Return to Sender

Somewhere deep in the intermingling between vanity and carelessness lies the origin of the Christmas card. Any thought about the concept with any level of depth yields the same conclusion. Christmas cards have little to do with making the recipient feel good. They are more about making you feel good.

A cursory attempt at audience segmentation paints the picture quickly:

• Some people have trouble getting pregnant or staying pregnant. I’m sure the first thing they want to see during the holidays is a picture of your big healthy baby — just make sure he’s wearing his bib that says “Keep Trying B*%$#”.

• Some people are single and do not want to be. I don’t doubt the capacity of humans to be happy for others, but I absolutely doubt the utility that your wedding pictures bring to a lonely friend.

• Some people are single and want to be. They refuse to be in a relationship just to be in a relationship. They won’t settle, even though some of their friends clearly did. They see right through your smiling pictures of marital bliss. Anyone that genuinely happy cannot possibly have the urge to choreograph, design and disseminate a piece of propaganda.

• Some people just got dumped or ended a relationship painfully. It’s very magnanimous of you to send vacation pictures with your soul mate to give them hope, but a phone call can be encouraging too.

• Some people just lost their job or are struggling financially. They really appreciate your play-by-play summary of the year’s highlights, especially the ski trip and new house. I heard the kids in Aleppo though missed your Snapchat of your family cozying by the fireplace. I think they might be having Wi-Fi issues over there.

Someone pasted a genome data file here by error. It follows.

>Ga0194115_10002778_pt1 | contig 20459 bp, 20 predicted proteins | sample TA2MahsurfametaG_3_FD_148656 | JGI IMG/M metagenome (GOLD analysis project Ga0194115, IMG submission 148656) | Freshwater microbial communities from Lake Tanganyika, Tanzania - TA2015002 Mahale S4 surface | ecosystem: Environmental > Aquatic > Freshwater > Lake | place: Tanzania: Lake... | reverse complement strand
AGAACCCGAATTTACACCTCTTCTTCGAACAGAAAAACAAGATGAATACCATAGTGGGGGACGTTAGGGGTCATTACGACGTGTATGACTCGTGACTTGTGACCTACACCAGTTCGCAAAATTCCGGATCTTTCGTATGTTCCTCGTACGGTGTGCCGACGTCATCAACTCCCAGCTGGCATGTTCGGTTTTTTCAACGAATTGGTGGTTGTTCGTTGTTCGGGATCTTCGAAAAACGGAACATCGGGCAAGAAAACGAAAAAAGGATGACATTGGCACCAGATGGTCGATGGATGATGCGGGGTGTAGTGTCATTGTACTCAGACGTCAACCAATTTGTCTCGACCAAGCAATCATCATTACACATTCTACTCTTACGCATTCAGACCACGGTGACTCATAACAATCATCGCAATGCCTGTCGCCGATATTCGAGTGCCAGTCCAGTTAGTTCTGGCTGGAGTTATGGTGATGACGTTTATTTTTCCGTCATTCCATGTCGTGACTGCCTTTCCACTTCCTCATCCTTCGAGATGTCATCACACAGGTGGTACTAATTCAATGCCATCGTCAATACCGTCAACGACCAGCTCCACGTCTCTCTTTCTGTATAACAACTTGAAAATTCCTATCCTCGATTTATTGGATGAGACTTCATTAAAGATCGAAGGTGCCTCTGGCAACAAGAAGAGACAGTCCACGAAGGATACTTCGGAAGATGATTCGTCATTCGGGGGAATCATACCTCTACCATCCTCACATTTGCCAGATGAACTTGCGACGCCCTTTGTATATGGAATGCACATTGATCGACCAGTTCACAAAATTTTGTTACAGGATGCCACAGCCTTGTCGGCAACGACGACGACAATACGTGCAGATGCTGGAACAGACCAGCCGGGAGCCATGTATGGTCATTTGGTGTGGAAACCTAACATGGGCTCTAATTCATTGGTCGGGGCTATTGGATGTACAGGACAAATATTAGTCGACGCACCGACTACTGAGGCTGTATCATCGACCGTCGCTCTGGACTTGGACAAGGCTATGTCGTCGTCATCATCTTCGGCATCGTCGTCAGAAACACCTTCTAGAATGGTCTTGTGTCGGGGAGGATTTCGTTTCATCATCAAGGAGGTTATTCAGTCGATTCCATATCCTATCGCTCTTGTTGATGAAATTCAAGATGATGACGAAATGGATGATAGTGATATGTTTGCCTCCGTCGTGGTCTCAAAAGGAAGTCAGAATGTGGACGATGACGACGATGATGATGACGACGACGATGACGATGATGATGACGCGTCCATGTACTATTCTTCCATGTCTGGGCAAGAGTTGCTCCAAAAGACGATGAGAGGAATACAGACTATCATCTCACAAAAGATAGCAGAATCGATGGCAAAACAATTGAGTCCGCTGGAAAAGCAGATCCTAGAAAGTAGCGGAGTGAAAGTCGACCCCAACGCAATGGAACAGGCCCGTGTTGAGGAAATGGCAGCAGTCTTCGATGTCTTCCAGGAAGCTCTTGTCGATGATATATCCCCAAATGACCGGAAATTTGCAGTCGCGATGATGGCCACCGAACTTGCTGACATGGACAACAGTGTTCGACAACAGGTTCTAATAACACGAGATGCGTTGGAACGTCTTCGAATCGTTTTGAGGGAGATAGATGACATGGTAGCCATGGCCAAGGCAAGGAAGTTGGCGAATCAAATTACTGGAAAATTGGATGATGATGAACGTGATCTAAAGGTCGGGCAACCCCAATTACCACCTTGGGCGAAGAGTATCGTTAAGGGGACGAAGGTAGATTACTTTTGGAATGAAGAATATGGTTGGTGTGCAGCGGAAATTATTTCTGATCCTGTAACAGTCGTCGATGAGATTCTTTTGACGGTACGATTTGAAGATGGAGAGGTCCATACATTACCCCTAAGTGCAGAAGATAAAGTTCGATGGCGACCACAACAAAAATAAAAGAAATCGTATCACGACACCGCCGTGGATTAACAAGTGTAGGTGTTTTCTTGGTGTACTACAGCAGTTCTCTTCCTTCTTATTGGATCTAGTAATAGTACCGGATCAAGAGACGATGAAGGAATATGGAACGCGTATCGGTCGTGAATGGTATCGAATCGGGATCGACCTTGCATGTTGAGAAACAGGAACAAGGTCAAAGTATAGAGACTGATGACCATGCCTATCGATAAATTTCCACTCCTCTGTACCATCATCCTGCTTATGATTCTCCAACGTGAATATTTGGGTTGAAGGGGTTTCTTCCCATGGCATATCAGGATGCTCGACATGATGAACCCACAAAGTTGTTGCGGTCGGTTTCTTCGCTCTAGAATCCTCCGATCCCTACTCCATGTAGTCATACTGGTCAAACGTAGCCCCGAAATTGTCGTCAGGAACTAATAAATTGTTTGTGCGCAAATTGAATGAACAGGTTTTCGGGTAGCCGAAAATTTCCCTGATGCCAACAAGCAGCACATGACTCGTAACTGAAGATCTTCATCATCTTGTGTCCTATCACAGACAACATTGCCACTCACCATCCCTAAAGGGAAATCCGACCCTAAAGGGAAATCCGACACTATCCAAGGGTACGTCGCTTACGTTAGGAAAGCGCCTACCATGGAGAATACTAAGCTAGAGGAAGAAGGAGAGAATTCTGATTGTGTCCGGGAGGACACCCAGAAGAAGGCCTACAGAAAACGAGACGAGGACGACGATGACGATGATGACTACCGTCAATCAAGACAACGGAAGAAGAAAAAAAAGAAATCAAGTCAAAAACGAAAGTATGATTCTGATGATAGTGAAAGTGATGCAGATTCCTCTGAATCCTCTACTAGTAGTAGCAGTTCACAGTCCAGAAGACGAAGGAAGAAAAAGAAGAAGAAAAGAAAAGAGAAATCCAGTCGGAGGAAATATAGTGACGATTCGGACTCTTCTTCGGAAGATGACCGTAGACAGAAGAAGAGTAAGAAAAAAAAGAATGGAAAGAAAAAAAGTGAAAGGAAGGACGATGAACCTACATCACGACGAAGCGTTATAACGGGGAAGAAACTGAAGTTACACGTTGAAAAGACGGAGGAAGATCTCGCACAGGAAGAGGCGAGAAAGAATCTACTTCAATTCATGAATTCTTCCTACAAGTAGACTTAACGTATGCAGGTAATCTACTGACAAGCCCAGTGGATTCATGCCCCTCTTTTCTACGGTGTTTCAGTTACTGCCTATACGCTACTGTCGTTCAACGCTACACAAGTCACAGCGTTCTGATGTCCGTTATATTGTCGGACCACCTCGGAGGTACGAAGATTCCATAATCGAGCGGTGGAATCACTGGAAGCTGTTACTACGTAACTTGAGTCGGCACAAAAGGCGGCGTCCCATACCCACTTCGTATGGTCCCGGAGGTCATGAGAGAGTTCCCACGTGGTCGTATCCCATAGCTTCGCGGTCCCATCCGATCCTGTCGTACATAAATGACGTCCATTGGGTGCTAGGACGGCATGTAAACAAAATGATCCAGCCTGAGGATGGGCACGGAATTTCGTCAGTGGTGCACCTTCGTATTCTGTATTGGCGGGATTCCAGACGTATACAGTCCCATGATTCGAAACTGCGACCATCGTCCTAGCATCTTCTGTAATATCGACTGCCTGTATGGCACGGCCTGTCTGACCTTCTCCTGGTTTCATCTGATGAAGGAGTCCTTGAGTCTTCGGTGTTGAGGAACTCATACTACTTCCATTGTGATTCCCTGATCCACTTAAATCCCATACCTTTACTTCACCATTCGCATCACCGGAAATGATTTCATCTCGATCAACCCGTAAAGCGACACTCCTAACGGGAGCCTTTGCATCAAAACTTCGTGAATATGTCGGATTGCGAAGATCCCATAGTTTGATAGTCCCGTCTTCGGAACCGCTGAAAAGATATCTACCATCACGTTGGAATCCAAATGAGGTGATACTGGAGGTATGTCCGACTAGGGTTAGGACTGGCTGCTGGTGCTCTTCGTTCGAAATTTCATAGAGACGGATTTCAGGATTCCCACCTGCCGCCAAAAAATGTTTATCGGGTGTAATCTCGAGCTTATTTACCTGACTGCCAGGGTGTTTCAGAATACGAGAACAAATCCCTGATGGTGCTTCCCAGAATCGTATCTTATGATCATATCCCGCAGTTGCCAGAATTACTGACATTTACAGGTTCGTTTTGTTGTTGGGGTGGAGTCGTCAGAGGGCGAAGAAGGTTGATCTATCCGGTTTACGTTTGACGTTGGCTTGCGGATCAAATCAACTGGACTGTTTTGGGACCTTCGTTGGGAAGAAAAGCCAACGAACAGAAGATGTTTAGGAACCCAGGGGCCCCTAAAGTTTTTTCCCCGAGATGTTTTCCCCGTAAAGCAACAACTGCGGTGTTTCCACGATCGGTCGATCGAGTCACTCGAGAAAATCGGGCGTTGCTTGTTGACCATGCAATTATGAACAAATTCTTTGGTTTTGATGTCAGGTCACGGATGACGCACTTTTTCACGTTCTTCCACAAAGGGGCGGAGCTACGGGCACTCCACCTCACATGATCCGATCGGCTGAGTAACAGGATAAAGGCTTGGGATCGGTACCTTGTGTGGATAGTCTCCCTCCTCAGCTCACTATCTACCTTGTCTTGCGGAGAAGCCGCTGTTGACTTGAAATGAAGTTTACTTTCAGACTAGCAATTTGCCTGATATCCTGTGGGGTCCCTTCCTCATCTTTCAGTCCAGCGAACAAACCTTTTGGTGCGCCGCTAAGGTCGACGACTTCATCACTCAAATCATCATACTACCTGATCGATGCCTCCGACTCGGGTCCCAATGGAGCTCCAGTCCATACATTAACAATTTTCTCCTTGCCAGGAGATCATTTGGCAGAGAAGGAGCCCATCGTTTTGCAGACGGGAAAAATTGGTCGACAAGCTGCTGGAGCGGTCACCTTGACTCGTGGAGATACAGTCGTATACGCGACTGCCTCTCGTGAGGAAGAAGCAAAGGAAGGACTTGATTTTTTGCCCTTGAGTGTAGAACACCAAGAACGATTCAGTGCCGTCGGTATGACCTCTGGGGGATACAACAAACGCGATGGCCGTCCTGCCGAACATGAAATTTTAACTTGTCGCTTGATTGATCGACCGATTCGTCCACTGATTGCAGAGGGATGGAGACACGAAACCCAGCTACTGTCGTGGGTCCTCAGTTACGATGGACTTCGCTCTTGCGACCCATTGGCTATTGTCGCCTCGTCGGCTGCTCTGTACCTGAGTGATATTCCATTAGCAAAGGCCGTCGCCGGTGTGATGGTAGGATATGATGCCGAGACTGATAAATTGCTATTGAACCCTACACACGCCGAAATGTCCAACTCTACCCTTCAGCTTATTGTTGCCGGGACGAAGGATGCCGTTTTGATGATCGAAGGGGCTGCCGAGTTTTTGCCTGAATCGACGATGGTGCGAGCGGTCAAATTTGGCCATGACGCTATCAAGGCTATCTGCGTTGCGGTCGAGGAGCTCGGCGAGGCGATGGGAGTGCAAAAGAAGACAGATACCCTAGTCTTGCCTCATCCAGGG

I mean, who really wants to get these cards? Your parents and the couples comprising your double-date rotation? Jesus Christmas, it all makes me want to vomit into a gift box and send that instead.

My stomach had an actual physical reaction when I walked into the apartment and saw seven Christmas cards dangling from a gold ribbon, centered on the living room wall. It was like when Brad Pitt lost his mind in Legends of the Fall and made the necklace of scalps.

What it really amounted to was an overt middle finger from my wife. On the subject of Christmas cards, we had navigated multiple discussions with varying levels of tension. I think about things in terms of function and value, and this is not intuitive to her. Maybe even counterintuitive sometimes.

We backed away from a full-fledged fight with the resolution that she would send out cards on our behalf, and I would have nothing to do with it. One of my arguments was my friends are too good of people to send Christmas cards, and we should return the favor.

Turns out, five of the seven cards on the scalp necklace were from my buddies. Five bros close enough to me to be at my bachelor party and therefore close enough to stab me in the heart. They should dress as Judas for their card next year.

I have no real friends. In their stead, I seek solutions. If Christmas cards must exist, they should do so only in productive forms. I struggled to get to 10:

1. Interracial or gay couple. This sends a strong message at a turbulent time for the world. Unless it’s white guy-Asian girl. That’s about as original as giving a candy cane for a Christmas gift — Sure I can’t really hate on it, but couldn’t you think of something else?